Santa Ana, California – Judge M. Marc Kelly sentenced a convicted child rapist earlier this week. The sentence he gave the offender was 10 years, while the mandatory minimum sentence for child rape is 25 years.
In his opinion, Judge Kelly wrote, “There was no violence or callous disregard for (the victim’s) well-being.”
The opinion and lenient sentence has caused outrage amongst groups and people of all political leanings, and has even led to a petition on Change.org calling for Judge Kelly’s resignation.
Judge Kelly also wrote, “Although serious and despicable, this does not compare to a situation where a pedophilic child predator preys on an innocent child.” This begs the question, “What is it then?”
The facts of the case hold that the child, age 3, wandered into the garage where the rapist, Kevin Jonas Rojano, was playing a video game. Rojano proceeded to sodomize the child, holding his hands over the child’s mouth to keep her quiet. The child’s injuries were discovered by her mother when the child complained of pain.
Besides the issues with Judge Kelly refusing to acknowledge that the rape itself, by definition, was violent, his sympathetic attitude toward the defendant shows a serious misunderstanding of what happened to this poor little girl. Furthermore, it shows a profound misunderstanding of what violence is.
The word “assault” (in this case, sexual assault) is inherently violent. Without violence, there is no assault. That Judge Kelly found there was no violence or callous disregard for the child’s well-being is, frankly, disturbing and should draw into question Judge Kelly’s ability to determine which cases he hears, or has heard in the past, involving violent acts.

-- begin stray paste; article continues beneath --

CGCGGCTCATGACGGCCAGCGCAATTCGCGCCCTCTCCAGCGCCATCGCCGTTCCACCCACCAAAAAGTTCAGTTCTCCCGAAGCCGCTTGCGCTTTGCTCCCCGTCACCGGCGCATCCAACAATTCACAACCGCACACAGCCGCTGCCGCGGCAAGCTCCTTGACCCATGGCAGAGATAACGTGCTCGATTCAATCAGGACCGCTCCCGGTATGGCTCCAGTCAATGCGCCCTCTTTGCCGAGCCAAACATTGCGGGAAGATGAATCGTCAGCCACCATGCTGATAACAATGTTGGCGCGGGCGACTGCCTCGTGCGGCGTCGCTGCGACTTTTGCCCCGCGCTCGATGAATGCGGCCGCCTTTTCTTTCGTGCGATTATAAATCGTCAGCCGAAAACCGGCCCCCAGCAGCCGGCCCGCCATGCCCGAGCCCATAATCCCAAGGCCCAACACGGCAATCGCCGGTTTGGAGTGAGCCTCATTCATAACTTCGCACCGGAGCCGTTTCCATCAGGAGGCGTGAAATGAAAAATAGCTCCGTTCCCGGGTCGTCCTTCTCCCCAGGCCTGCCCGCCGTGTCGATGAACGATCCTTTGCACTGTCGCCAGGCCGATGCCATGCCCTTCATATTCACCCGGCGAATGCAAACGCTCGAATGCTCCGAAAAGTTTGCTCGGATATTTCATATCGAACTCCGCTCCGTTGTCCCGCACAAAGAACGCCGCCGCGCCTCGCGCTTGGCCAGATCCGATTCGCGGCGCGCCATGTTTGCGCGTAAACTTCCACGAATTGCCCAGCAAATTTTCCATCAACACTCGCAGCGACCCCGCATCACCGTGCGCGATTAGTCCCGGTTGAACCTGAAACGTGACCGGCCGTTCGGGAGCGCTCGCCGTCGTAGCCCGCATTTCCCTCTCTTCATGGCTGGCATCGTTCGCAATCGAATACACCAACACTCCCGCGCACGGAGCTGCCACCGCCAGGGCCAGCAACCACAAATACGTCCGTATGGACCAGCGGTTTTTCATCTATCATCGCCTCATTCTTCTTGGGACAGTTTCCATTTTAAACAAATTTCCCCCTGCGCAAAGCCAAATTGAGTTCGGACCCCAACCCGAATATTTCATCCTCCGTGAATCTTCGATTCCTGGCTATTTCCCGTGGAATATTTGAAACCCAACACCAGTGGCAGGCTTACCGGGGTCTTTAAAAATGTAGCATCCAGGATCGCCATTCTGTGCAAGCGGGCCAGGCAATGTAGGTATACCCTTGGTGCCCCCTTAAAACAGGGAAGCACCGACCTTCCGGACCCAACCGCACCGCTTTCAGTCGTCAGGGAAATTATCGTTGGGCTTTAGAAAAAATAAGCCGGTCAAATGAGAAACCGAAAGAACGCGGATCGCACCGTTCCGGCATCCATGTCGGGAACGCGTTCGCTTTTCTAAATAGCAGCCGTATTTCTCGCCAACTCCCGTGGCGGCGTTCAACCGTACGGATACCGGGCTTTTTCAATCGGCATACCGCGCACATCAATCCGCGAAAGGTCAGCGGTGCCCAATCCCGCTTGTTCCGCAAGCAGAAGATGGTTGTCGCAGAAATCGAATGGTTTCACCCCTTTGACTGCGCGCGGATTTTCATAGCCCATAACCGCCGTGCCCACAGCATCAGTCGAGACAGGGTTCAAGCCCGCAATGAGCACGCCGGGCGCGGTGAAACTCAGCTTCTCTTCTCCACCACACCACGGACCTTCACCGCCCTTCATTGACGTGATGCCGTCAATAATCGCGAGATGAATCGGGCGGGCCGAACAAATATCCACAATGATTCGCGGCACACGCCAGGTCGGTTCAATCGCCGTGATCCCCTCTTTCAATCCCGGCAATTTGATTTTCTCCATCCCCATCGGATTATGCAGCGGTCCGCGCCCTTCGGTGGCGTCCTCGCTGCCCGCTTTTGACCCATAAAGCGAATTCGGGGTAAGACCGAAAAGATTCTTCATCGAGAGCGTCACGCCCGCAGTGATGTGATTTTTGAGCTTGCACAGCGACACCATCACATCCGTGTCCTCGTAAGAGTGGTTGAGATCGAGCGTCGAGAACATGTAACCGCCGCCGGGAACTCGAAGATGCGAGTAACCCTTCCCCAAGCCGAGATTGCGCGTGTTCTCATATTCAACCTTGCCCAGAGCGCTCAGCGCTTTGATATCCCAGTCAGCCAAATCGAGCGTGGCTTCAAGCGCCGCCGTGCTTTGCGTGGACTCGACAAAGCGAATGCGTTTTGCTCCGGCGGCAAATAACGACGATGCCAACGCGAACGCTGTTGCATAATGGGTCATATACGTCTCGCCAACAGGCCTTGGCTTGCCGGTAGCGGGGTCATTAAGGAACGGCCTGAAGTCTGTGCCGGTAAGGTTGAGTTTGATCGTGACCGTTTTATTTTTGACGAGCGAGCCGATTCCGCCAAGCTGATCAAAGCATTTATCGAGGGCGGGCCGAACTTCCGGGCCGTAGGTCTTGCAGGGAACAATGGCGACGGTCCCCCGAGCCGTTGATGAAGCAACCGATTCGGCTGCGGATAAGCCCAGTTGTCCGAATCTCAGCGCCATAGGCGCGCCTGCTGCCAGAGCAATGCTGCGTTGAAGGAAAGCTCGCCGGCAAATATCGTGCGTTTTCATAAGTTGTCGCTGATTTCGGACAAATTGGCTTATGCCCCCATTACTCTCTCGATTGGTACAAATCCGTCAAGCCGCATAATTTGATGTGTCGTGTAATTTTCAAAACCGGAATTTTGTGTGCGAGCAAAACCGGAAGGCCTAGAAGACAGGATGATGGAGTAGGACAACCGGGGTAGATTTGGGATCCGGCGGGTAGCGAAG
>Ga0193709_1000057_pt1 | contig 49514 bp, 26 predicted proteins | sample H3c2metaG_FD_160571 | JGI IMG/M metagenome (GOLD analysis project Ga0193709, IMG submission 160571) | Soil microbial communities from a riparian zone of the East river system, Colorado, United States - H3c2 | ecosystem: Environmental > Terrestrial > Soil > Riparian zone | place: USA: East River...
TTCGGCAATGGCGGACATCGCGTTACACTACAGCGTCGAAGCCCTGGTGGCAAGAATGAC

Similarly, one might ponder what type of person makes a distinction, and a subsequent legal decision based on the distinction, between a case of child rape and long-term sexual abuse. Or, maybe a more poignant question: should there be?
The fact that this was not an ongoing predatory act should not be a credit toward the rapist. This is, in the truest sense, a distinction without a difference. Whether a one-time occurrence, or years of mental and sexual abuse, this child must suffer with the fact that she was sexually violated by an adult male near the beginning of her life, for the rest of her life.
This is another speed bump for the Orange County bench. Over the last few years, a number of judges have been disciplined for issues related to sexual matters, including participating in sex acts in chambers with subordinates. Elected judges are very rarely removed from the bench; it has only happened once, and that judge was convicted of possession of child porn. Generally, outside candidates will challenge judges in election faced with such controversy. One way or another, perhaps this case will lead to a second ousting.